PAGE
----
About Us

This is a group created to help Terriers in need in Europe. We want to highlight and help Terriers that are in Rescues or Pounds/Perreras. Our aim is to create a network of volunteers across Europe to help get these dogs forever homes!

Terrier SOS

ClydeOriginally we began with the intention of highlighting dogs in need in Europe and through a network of volunteers get these dogs safe (either in rescue or permanent homes). But it soon became apparent that some dogs were in desperate situations and unless we intervened we would lose them. So in some cases we also bring dogs to the UK to find loving homes here.

All our dogs will be neutered, vaccinated, micro-chipped and have a pet passport. We love terriers – and our love of these dogs does not stop at borders.

Spain has one of the largest stray populations of dogs & cats in Europe. And is the focus of our work – we do however help terriers in other European countries – but most of our dogs will be coming from Spain. Some terriers come from horrific situations of abuse and neglect, they are abandoned and left to their own fate.

Neutering is not common in Spain for dog or cats and neither is vaccinations. Many dogs and cats are therefore left exposed to debilitating diseases which spread rampantly through the stray population. Huge quantities of dogs and cats are left to suffer and die alone, scared in the Spanish countryside. Often mum’s with pups are the worst to suffer.

ClydeYou may think that this is a Spanish problem – but it is not. It is estimated that in some shelters in Southern Spain half the dogs that are abandoned – are abandoned by British families returning to the UK. We have even helped dogs that were brought to Spain by their British families and left there.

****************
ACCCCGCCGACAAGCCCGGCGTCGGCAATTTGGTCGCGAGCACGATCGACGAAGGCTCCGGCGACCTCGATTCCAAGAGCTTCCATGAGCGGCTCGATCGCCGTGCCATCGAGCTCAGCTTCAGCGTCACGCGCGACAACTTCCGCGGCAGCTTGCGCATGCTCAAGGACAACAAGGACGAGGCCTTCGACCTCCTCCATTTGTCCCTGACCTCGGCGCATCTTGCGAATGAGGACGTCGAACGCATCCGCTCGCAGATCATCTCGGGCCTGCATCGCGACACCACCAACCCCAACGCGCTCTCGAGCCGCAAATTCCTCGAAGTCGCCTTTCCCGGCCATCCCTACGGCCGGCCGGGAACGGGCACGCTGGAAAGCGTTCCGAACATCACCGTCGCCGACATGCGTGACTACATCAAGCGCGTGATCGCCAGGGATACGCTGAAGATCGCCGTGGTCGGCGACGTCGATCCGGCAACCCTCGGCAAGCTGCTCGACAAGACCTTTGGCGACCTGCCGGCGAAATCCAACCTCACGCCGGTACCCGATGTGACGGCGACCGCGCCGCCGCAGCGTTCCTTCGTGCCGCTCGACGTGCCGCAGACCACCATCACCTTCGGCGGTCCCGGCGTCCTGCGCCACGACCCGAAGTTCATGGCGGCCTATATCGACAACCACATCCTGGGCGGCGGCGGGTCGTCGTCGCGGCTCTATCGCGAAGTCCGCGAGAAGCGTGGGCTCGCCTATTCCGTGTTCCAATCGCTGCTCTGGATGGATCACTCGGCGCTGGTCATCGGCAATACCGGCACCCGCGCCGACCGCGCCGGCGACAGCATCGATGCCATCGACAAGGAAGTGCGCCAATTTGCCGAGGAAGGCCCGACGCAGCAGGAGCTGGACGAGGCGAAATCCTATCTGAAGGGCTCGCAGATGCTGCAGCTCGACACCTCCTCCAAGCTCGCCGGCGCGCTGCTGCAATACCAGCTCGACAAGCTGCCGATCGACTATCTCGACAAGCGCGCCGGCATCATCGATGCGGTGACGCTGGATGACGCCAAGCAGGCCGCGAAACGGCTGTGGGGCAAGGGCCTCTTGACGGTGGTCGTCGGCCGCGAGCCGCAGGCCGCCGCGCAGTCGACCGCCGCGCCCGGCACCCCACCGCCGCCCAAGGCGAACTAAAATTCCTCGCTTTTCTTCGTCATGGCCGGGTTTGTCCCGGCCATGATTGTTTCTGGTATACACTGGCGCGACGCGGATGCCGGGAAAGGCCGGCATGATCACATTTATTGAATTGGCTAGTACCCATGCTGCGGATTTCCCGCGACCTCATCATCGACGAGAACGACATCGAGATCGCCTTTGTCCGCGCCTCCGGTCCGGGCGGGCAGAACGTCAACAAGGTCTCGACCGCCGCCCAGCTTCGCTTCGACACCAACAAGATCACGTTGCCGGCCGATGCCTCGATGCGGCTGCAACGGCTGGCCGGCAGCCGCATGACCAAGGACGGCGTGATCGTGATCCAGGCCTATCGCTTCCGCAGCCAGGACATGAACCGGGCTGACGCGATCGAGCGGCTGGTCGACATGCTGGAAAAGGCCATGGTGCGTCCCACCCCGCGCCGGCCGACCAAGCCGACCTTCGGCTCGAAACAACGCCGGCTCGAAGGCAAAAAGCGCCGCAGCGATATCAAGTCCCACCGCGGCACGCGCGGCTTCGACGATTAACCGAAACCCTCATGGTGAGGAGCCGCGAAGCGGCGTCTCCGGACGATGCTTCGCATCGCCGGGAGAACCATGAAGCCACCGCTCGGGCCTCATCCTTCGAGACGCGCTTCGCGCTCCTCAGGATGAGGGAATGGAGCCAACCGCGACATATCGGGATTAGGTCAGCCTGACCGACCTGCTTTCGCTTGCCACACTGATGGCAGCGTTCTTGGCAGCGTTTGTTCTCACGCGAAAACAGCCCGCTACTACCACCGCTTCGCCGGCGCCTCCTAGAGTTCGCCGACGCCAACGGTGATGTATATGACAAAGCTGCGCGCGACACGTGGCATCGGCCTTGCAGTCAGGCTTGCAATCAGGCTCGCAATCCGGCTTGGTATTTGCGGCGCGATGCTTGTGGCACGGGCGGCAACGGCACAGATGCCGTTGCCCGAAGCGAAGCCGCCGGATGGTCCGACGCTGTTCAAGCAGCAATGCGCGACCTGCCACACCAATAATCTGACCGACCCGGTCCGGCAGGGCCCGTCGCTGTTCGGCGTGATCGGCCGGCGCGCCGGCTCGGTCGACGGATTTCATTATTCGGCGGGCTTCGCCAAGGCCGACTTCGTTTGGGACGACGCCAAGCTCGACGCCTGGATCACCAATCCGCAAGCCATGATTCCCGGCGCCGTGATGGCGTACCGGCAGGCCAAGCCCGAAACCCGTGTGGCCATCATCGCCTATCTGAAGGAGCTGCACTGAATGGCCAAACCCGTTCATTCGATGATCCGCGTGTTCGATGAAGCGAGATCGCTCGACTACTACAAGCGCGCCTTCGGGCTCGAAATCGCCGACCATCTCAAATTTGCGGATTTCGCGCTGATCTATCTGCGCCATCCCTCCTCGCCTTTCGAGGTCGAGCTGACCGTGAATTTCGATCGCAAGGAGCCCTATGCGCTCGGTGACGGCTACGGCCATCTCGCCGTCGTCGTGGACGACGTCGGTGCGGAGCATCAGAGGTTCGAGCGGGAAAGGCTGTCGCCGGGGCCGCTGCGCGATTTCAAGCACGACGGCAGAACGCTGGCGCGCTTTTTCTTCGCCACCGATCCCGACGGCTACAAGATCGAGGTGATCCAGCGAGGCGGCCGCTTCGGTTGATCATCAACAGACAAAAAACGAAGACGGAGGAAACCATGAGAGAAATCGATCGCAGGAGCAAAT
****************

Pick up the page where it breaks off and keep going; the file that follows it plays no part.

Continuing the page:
Vito_2013-01-15Many of the terriers were pets – and families got bored, didn’t care, or just left without them. These dogs find life in kennels stressful, some give up, others become ill and many die as road traffic accidents or worse.

We believe in animal welfare and we believe that every life deserves respect and to be treated with love. Most of our energies are focused on the extreme case dogs, dogs with deadlines, dogs that have been overlooked or have very little chance of finding a loving and caring home. We also help before they are left in kennels so long, they become institutionalised.

In addition to this we collect supplies, medication, food, and bedding and try and support the shelters as much as we can. Much of this is simply to publicises and show recognition for all the wonderful work that they are doing.

We also aim to create a network of volunteers that can help these dogs in need and help us get them out. If you would like to be part of our group – you can join us on Facebook or we can put you on our email mailing list for updates. Please feel free to contact us.

Why Terrier SOS was created

We are often asked why we help ‘foreign’ dogs. The truth is we help all dogs – we work with people and rescues in the UK – and we work with dogs in Europe. Our compassion and care does not stop at a border – what we have seen cannot be unseen – what we know keeps us up at night – the truth is we help as many as we can – and sometimes the numbers seem to be so small in the face of so much suffering.

I have volunteered and supported several rescues in the UK – including Terrier Breed rescues. One day via the internet – one breed rescue was contacted about a desperate fox terrier – he had days to live. He was in one of Spain’s many “Killing Stations’ – through social media – the word went out. The breed rescue sent me a